SPRINGFIELD -- Spencer Harris teared up as he read through some of the letters.
A few days earlier, the Springfield High principal had asked his students to jot down well wishes and uplifting thoughts for people in the small “one-light town” of Mauriceville, Texas, a town less than 20 miles across the state Texas/Louisiana state line that suffered extensive damage during Hurricane Harvey.
As Harris flipped through the letters his students wrote, words such as “hope” and “community” and “togetherness” and “pride” jumped off the pages, as well as phrases like “this will pass” and “never give up.”
After living through the Great Flood of 2016 and all the destruction that storm caused, Harris’ students knew exactly what this small town in Texas was going through, and they wanted to let it know one thing — the hardships would eventually pass.
“Each student we have can identify with what happened in Mauriceville,” Harris said. “We lived through it, like everyone else here. I think that’s why so many were eager to help. In fact, they all seemed to be happy to help.”
But Springfield’s students — and the rest of the community at large — sent more than heartwarming letters to Mauriceville.
A lot more.
A group of volunteers, all associated with the town of Springfield, drove three trailers’ worth of goods more than 200 miles away to Mauriceville on Monday, Sept. 11, to help the town in its recovery following Hurricane Harvey.
One trailer was full of supplies that Springfield residents had collected for the “Flood Bucket Challenge,” which required them to fill construction buckets up with personal hygiene items and clean/rebuilding supplies. One hundred buckets also had a Bible inside.
Another trailer carried four pallets of bottled water inside, while a third had all the cooking equipment the volunteers would later use to make “some good ol’ Louisiana food” for flood victims over two days.
The group of volunteers left early Monday morning to deliver the goods, including Harris and his assistant principal John Chewning, District 8 Councilman Tab Lobell and Josh Randall, one of the project’s main organizers. Most of them will return Tuesday night, but by time, they’ll have already served around 2,500 meals and handed out more than $15,000 worth of supplies.
Just another way of “paying it forward.”
“They’re not Houston — they’re a small town just like us,” Randall said. “Sometimes those little towns get lost in the shuffle, and we know what that feels like. So hopefully we can to the same for Mauriceville, Texas that other places did for us.”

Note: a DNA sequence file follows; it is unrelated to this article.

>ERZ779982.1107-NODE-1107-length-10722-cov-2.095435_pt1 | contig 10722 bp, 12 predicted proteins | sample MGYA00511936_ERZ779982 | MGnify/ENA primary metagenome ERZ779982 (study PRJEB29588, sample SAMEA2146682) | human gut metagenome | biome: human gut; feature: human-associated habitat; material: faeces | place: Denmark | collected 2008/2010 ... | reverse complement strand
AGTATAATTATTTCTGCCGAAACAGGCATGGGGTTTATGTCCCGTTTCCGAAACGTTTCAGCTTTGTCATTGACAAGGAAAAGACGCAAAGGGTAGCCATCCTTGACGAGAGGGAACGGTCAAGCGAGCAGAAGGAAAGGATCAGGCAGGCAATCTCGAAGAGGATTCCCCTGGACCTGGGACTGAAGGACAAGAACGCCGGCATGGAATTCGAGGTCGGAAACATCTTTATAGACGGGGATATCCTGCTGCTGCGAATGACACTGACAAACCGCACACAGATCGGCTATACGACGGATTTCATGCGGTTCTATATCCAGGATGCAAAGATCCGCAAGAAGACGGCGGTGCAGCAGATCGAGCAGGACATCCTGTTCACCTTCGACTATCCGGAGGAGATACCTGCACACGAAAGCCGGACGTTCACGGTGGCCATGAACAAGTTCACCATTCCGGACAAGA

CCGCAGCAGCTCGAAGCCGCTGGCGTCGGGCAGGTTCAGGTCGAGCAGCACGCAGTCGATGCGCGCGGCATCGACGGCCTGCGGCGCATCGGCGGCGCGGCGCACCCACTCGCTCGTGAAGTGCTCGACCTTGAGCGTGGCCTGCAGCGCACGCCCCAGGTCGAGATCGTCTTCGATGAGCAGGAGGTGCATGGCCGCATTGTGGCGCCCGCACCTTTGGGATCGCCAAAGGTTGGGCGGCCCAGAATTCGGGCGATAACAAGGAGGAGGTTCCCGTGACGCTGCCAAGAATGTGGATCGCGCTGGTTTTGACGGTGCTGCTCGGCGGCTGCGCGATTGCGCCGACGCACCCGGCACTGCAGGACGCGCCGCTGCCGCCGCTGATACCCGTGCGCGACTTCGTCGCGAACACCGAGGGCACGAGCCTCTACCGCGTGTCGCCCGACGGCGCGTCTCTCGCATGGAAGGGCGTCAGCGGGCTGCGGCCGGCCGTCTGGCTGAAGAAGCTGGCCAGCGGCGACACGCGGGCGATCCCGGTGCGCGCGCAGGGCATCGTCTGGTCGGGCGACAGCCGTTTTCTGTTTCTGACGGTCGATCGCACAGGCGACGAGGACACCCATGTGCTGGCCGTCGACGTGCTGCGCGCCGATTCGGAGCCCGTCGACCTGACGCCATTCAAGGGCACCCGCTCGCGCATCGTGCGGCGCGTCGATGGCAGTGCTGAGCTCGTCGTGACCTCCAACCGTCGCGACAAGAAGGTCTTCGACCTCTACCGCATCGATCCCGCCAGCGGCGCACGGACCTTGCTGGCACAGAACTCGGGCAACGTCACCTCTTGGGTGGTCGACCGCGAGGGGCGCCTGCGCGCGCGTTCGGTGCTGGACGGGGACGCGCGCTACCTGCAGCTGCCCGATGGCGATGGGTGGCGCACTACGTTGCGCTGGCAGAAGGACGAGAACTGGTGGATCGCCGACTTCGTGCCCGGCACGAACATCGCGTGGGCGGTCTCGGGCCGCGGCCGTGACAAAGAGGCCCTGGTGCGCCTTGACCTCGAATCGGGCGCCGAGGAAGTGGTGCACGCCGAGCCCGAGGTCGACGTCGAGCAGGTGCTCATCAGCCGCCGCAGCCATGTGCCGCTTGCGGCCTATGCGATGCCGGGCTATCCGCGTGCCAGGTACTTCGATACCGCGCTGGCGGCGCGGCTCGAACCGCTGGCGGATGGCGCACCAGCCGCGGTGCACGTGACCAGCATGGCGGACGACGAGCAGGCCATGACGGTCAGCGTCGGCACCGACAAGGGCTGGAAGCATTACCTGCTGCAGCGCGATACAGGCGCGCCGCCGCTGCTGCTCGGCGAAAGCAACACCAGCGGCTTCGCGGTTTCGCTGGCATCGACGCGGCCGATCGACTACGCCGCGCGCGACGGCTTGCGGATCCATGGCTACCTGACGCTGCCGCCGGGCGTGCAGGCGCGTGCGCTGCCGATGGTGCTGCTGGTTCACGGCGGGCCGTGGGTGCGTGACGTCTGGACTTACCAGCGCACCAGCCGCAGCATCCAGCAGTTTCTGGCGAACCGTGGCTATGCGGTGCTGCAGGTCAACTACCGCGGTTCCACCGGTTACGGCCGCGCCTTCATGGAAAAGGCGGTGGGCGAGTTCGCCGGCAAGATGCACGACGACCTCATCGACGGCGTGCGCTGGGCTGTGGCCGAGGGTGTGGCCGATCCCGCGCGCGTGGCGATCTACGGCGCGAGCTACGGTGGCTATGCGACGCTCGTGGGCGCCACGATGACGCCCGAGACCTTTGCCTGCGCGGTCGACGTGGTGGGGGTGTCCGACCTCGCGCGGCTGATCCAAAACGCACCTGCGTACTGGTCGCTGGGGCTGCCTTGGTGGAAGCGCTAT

Randall said the idea to sponsor Mauriceville was inspired by the way other groups and towns rallied to Springfield’s aid following the historic flood in August of 2016, in particularly Pass Christian High School in Mississippi.
But project organizers didn’t want to help out any town. They wanted it be one like theirs — just “another town centered around two highway intersections.”
They found that in Mauriceville, a town of around 3,200 that covers about 8.5 square miles.
“We thought it might get forgotten in the big picture,” said Lobell, who came up with the idea for the Flood Bucket Challenge. “As a small town ourselves, we know how that feels.”
With the town selected, organizers busied themselves with spreading the word throughout Springfield, which responded in force to the Flood Bucket Challenge.
Residents of the small Livingston Parish town collected enough supplies to fill 407 construction buckets valued at least $30 apiece, though some approached $50 and $75. Everything was brought to Livingston Parish Fire Protection District No. 2.
More than 180 of those fully-stocked buckets came from Springfield High students, who also raised more than $600 in donations on free dress days. During the Bulldogs’ football game Friday, they showed their support even more when the cheerleaders led the student body in a lively chant of “Mauriceville.”
They also wrote those letters their principal got teary-eyed reading.
On Sunday, Sept. 10, it was time to load it all up for the trip.
Randall and his daughters, Samantha and Kaitlynn, were at the fire station early Sunday afternoon, organizing the supplies. By about 3 p.m., a group of 15 volunteers was busy putting the supplies in buckets, sealing those buckets shut, and loading those buckets onto a 16-foot trailer that would be driven to Mauriceville the next day.
When they loaded what they could, Randall pulled out his phone to make a video that would later be posted to the flood relief project’s Facebook page. In the video, volunteers could still be seen at work as Randall let walked in circles to capture the entire scene.
But just before he finished recording, he had a simple message for the victims in Mauriceville he and the other volunteers were about to visit.
“Mauriceville, Texas, we’re coming to see you. God bless.”